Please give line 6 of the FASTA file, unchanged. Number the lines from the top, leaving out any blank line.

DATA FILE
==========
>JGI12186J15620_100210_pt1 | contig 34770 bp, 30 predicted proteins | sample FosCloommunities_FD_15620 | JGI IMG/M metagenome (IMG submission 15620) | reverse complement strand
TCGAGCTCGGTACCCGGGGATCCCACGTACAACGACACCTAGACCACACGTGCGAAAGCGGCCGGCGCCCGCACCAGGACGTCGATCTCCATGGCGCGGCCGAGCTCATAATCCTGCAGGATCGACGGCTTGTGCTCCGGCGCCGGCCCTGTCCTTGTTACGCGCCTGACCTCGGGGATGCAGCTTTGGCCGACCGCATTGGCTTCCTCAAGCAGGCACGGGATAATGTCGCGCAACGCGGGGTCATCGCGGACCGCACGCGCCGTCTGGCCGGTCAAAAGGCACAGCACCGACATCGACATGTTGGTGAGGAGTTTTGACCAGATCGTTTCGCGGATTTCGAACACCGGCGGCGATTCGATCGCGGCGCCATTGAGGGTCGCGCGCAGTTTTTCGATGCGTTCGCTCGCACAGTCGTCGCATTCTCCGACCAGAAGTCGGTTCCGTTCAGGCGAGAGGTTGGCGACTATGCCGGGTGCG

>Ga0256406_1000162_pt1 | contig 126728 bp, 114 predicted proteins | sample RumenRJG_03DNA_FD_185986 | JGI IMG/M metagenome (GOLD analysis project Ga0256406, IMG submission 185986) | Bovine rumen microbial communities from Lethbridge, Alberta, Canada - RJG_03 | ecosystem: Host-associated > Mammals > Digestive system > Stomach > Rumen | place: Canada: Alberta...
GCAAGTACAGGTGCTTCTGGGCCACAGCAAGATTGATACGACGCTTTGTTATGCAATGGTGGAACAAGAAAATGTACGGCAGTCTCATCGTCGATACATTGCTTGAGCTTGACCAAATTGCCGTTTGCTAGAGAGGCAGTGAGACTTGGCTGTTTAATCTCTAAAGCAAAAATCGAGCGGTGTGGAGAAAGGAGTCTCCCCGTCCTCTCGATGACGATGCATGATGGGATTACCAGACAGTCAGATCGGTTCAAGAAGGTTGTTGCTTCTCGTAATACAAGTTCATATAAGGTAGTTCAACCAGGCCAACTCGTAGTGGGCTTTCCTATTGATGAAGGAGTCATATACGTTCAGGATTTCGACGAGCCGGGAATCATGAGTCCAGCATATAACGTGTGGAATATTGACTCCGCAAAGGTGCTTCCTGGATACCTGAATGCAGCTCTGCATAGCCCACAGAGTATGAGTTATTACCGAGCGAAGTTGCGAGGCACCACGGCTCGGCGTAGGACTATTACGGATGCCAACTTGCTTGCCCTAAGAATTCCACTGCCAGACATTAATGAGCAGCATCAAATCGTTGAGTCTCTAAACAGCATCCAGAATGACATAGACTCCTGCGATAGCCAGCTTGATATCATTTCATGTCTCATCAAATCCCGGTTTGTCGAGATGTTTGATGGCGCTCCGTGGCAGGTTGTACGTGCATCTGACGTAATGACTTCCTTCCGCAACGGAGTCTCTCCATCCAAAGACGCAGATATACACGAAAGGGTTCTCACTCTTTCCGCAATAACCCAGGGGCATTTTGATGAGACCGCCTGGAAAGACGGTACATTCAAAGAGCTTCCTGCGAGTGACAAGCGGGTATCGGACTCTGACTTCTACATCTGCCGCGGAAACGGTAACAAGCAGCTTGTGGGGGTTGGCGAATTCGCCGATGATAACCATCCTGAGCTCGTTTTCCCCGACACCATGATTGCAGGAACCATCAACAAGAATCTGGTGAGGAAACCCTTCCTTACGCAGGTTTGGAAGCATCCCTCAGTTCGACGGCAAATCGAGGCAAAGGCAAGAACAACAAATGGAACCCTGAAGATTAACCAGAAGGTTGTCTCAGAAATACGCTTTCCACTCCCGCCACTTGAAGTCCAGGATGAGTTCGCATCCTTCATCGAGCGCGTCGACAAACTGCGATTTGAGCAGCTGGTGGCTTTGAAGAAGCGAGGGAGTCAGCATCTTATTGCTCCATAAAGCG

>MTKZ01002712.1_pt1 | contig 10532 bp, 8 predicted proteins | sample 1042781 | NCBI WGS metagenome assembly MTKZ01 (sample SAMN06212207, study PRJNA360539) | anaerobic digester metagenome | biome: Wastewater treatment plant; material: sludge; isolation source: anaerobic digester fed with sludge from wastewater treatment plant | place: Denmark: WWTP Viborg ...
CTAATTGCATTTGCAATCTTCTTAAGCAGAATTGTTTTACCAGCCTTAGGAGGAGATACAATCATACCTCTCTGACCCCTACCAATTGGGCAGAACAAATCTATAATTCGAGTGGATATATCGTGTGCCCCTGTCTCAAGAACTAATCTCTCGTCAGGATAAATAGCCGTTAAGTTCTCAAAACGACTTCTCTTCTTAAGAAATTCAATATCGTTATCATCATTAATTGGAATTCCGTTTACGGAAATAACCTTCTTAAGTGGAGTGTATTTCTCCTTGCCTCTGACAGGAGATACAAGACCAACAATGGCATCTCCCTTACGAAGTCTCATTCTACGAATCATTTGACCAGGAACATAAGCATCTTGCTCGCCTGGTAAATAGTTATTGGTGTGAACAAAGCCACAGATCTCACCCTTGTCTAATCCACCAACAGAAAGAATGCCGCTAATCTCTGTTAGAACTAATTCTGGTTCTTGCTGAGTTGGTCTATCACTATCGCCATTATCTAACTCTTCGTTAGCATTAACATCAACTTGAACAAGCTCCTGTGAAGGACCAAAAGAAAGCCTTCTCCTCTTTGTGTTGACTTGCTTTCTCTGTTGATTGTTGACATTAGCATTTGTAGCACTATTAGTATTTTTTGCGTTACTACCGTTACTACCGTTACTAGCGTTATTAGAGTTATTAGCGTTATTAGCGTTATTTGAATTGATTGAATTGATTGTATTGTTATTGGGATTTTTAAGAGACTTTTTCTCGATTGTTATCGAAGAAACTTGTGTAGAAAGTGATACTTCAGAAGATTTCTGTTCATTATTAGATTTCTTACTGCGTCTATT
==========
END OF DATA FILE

CTAATTGCATTTGCAATCTTCTTAAGCAGAATTGTTTTACCAGCCTTAGGAGGAGATACAATCATACCTCTCTGACCCCTACCAATTGGGCAGAACAAATCTATAATTCGAGTGGATATATCGTGTGCCCCTGTCTCAAGAACTAATCTCTCGTCAGGATAAATAGCCGTTAAGTTCTCAAAACGACTTCTCTTCTTAAGAAATTCAATATCGTTATCATCATTAATTGGAATTCCGTTTACGGAAATAACCTTCTTAAGTGGAGTGTATTTCTCCTTGCCTCTGACAGGAGATACAAGACCAACAATGGCATCTCCCTTACGAAGTCTCATTCTACGAATCATTTGACCAGGAACATAAGCATCTTGCTCGCCTGGTAAATAGTTATTGGTGTGAACAAAGCCACAGATCTCACCCTTGTCTAATCCACCAACAGAAAGAATGCCGCTAATCTCTGTTAGAACTAATTCTGGTTCTTGCTGAGTTGGTCTATCACTATCGCCATTATCTAACTCTTCGTTAGCATTAACATCAACTTGAACAAGCTCCTGTGAAGGACCAAAAGAAAGCCTTCTCCTCTTTGTGTTGACTTGCTTTCTCTGTTGATTGTTGACATTAGCATTTGTAGCACTATTAGTATTTTTTGCGTTACTACCGTTACTACCGTTACTAGCGTTATTAGAGTTATTAGCGTTATTAGCGTTATTTGAATTGATTGAATTGATTGTATTGTTATTGGGATTTTTAAGAGACTTTTTCTCGATTGTTATCGAAGAAACTTGTGTAGAAAGTGATACTTCAGAAGATTTCTGTTCATTATTAGATTTCTTACTGCGTCTATT